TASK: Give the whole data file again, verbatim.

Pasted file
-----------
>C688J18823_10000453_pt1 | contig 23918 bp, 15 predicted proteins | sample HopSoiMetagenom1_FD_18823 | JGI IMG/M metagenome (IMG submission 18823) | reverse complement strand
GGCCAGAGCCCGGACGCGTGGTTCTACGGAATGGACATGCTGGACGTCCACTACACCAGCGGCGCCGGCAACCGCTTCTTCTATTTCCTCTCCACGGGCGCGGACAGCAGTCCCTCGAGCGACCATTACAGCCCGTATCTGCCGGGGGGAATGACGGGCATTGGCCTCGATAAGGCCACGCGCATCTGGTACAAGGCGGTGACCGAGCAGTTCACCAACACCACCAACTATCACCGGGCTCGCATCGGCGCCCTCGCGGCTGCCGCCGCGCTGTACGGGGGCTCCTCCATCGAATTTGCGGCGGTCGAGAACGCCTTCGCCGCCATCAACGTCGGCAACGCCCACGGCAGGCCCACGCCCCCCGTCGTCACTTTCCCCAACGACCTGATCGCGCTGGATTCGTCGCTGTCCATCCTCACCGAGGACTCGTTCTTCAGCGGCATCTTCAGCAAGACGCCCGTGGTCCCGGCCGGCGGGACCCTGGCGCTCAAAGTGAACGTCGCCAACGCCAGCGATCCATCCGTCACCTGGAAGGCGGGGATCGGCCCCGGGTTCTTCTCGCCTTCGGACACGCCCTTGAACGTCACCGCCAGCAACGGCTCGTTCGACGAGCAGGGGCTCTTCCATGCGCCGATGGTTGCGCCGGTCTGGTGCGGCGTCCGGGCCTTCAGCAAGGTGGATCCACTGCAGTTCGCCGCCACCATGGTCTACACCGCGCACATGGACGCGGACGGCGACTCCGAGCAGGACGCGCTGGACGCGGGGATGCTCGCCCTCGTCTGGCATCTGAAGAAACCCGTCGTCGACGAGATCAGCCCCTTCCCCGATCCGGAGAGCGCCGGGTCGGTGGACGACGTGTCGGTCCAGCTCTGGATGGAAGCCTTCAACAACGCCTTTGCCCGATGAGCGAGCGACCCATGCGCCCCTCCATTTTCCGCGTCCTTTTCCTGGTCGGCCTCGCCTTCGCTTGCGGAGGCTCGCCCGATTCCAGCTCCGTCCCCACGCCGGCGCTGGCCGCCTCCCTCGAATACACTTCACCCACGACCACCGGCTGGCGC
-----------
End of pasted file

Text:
>C688J18823_10000453_pt1 | contig 23918 bp, 15 predicted proteins | sample HopSoiMetagenom1_FD_18823 | JGI IMG/M metagenome (IMG submission 18823) | reverse complement strand
GGCCAGAGCCCGGACGCGTGGTTCTACGGAATGGACATGCTGGACGTCCACTACACCAGCGGCGCCGGCAACCGCTTCTTCTATTTCCTCTCCACGGGCGCGGACAGCAGTCCCTCGAGCGACCATTACAGCCCGTATCTGCCGGGGGGAATGACGGGCATTGGCCTCGATAAGGCCACGCGCATCTGGTACAAGGCGGTGACCGAGCAGTTCACCAACACCACCAACTATCACCGGGCTCGCATCGGCGCCCTCGCGGCTGCCGCCGCGCTGTACGGGGGCTCCTCCATCGAATTTGCGGCGGTCGAGAACGCCTTCGCCGCCATCAACGTCGGCAACGCCCACGGCAGGCCCACGCCCCCCGTCGTCACTTTCCCCAACGACCTGATCGCGCTGGATTCGTCGCTGTCCATCCTCACCGAGGACTCGTTCTTCAGCGGCATCTTCAGCAAGACGCCCGTGGTCCCGGCCGGCGGGACCCTGGCGCTCAAAGTGAACGTCGCCAACGCCAGCGATCCATCCGTCACCTGGAAGGCGGGGATCGGCCCCGGGTTCTTCTCGCCTTCGGACACGCCCTTGAACGTCACCGCCAGCAACGGCTCGTTCGACGAGCAGGGGCTCTTCCATGCGCCGATGGTTGCGCCGGTCTGGTGCGGCGTCCGGGCCTTCAGCAAGGTGGATCCACTGCAGTTCGCCGCCACCATGGTCTACACCGCGCACATGGACGCGGACGGCGACTCCGAGCAGGACGCGCTGGACGCGGGGATGCTCGCCCTCGTCTGGCATCTGAAGAAACCCGTCGTCGACGAGATCAGCCCCTTCCCCGATCCGGAGAGCGCCGGGTCGGTGGACGACGTGTCGGTCCAGCTCTGGATGGAAGCCTTCAACAACGCCTTTGCCCGATGAGCGAGCGACCCATGCGCCCCTCCATTTTCCGCGTCCTTTTCCTGGTCGGCCTCGCCTTCGCTTGCGGAGGCTCGCCCGATTCCAGCTCCGTCCCCACGCCGGCGCTGGCCGCCTCCCTCGAATACACTTCACCCACGACCACCGGCTGGCGC